Former Penguin Jordan Staal, now with the Carolina Hurricanes, chases down Patrik Elias of the New Jersey Devils.
By Dave Molinari Pittsburgh Post-Gazette
The friendships endure, Jordan Staal says. His tone suggests they will for a long, long time. But the same can't be said of regrets, and for good reason: Staal never had any.
More than eight months after rejecting a 10-year, $60 million offer to remain with the Penguins -- and just days before he faces them as an opponent for the first time -- Staal is adamant that he has no misgivings about driving the events that led to him being traded to Carolina in June.
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The deal united him with his older brother, Eric, allowing Staal to realize a longtime dream.
"I'm happy to be down in Raleigh and very happy to play alongside Eric," he said in a telephone interview. "It's been a lot of fun.
"He's a great player and he's fun to play with. He has that competitive nature, where you can tell he wants to win every night. You could see throughout the lineup that we have players who just want to win.
"That's what I had in Pittsburgh, but at the same time, coming down here alongside my brother is a really special feeling. I'm happy where I am right now."
His personal stats line seemed to reflect that. Staal entered the Hurricanes' game against Tampa Bay on Saturday night as the team's No. 3 scorer, with three goals and 10 assists in 15 games.
He's been productive even though he still is getting acclimated to his new surroundings and teammates, as well as coach Kirk Muller's way of doing things. Staal had been centering a line for Jeff Skinner and Patrick Dwyer until Skinner sustained a concussion recently.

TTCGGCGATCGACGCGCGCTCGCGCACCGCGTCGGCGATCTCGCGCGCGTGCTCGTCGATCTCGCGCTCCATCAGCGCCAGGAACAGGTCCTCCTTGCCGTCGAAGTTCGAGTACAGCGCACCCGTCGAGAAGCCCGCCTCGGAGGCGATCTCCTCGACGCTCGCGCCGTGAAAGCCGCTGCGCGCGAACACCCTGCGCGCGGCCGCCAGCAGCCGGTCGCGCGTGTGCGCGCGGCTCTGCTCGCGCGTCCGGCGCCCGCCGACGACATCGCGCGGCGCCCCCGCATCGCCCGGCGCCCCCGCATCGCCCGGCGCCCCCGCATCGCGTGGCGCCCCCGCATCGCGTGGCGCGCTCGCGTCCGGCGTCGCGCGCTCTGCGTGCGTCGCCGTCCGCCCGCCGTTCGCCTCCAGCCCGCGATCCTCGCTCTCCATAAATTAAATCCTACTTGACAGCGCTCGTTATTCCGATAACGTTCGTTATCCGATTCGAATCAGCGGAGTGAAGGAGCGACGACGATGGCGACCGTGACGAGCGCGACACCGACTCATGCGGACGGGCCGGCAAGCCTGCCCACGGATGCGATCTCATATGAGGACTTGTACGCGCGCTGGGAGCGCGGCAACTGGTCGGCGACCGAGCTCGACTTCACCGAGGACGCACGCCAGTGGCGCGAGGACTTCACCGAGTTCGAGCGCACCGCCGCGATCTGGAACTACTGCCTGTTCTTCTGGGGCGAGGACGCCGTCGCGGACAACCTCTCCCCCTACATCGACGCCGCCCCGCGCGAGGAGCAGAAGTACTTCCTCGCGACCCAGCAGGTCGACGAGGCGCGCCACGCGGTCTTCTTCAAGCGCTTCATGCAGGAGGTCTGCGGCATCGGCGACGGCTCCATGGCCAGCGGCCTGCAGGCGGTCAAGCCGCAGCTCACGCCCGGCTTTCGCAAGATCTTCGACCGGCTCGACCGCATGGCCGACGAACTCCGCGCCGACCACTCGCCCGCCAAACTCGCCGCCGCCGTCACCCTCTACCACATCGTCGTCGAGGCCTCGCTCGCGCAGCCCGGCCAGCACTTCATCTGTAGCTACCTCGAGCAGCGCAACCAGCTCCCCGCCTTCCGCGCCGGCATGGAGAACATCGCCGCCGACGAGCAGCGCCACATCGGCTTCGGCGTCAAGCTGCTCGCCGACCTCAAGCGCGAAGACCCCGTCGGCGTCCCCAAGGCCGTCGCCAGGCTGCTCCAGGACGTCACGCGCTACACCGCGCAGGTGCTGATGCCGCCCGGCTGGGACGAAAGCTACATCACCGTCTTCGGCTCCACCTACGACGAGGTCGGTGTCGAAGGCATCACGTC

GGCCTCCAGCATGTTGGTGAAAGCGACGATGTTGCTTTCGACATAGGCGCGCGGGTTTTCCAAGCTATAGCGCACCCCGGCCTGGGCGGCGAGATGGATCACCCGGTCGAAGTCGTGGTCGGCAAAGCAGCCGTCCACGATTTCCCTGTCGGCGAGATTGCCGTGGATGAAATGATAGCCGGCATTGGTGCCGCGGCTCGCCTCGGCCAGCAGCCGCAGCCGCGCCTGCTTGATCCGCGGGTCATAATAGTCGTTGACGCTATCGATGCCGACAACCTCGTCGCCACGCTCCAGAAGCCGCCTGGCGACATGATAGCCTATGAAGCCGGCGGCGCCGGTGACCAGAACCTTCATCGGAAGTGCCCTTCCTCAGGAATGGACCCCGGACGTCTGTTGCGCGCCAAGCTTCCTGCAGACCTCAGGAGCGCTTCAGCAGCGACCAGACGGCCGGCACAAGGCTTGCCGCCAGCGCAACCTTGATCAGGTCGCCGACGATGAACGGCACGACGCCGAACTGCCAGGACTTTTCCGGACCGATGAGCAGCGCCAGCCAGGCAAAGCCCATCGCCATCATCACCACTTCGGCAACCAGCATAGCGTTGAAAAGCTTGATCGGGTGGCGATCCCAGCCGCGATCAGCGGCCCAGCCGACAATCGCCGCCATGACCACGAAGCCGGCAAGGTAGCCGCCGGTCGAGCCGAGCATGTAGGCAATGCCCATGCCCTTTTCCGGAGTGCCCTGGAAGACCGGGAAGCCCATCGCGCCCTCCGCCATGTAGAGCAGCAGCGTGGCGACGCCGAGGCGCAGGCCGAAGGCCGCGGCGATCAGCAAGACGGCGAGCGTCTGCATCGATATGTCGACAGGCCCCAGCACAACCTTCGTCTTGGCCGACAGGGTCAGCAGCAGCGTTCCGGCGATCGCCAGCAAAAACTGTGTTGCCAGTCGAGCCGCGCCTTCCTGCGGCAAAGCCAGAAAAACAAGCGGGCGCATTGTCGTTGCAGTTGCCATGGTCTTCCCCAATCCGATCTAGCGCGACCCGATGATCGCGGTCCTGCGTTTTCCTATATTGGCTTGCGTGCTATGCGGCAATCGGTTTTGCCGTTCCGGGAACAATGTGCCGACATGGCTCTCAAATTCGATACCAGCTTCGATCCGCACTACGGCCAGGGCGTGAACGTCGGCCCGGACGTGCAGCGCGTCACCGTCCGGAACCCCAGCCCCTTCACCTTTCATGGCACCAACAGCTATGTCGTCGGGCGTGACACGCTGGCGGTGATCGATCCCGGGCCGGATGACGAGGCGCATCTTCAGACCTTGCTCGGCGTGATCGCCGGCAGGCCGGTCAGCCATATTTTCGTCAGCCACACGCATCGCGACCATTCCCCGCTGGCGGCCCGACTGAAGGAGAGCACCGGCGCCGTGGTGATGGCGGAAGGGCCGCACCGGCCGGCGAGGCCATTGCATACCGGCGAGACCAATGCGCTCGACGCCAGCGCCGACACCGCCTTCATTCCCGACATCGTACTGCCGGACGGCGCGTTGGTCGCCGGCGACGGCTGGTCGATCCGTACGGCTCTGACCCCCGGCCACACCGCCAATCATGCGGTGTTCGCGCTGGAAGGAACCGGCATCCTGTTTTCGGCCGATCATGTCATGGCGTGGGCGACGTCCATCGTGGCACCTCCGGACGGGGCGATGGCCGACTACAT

"Everything's different, really," he said. "Whether it's the system or the coaching staff or your linemates, it's all different. It's not a bad different, but it's something I've been trying to get used to.
"I haven't nailed everything down, system-wise, yet. There are a lot of different things that are new and still different, players I still have to get used to, but I definitely feel more comfortable than I did in the first few games. It's a work in progress, but it's been a pretty good trip so far."
Staal spent his first six pro seasons with the Penguins, who claimed his rights with the second choice in the 2006 draft, and appeared in 431 regular-season games with them.
He was an integral part of their Stanley Cup-winning team in 2009 and spent considerable time in recent seasons working between Matt Cooke and Tyler Kennedy on what many regarded as the best No. 3 line in the NHL.
Given all of that, it stands to reason that Staal doesn't expect the Penguins' visit to PNC Arena on Thursday to be quite like any other game he has played since going to Carolina.
"It's going to be weird, for sure," he said. "I was with Pittsburgh for quite a long time, especially with a lot of those guys. It's going to be weird, facing off against them. It seems kind of obvious, but it's going to be a fun challenge."
Staal said he has remained in contact with some of his former teammates -- "every now and then, I'll keep in touch with a few guys" -- and acknowledged that he has a few ideas for things he can say or do to try to get some to lose focus.
"Yeah, but I can't share those," he said. "There are a few guys who, every so often, you can catch and try to get them off their game."
Staal does not, it should be noted, believe the Penguins will be able to respond in kind.
"They might have a few comments here and there, maybe," he said. "But they don't know too much dirt about me, so they won't be able to get under my skin."
That doesn't mean that a few won't try, because loyalties in this game are to the crest on the front of the sweater, not the nameplate on the back.
So while Staal's respect and affection for his old team are obvious in his words, he makes it clear that he hopes their visit to Raleigh will be as miserable as possible. He professes to have no hard feelings, but he also has no interest in seeing the Penguins leave town with a couple of points.
"It's going to be a good battle," he said. "No scores to settle ... but I ain't gonna be the one to lose that game."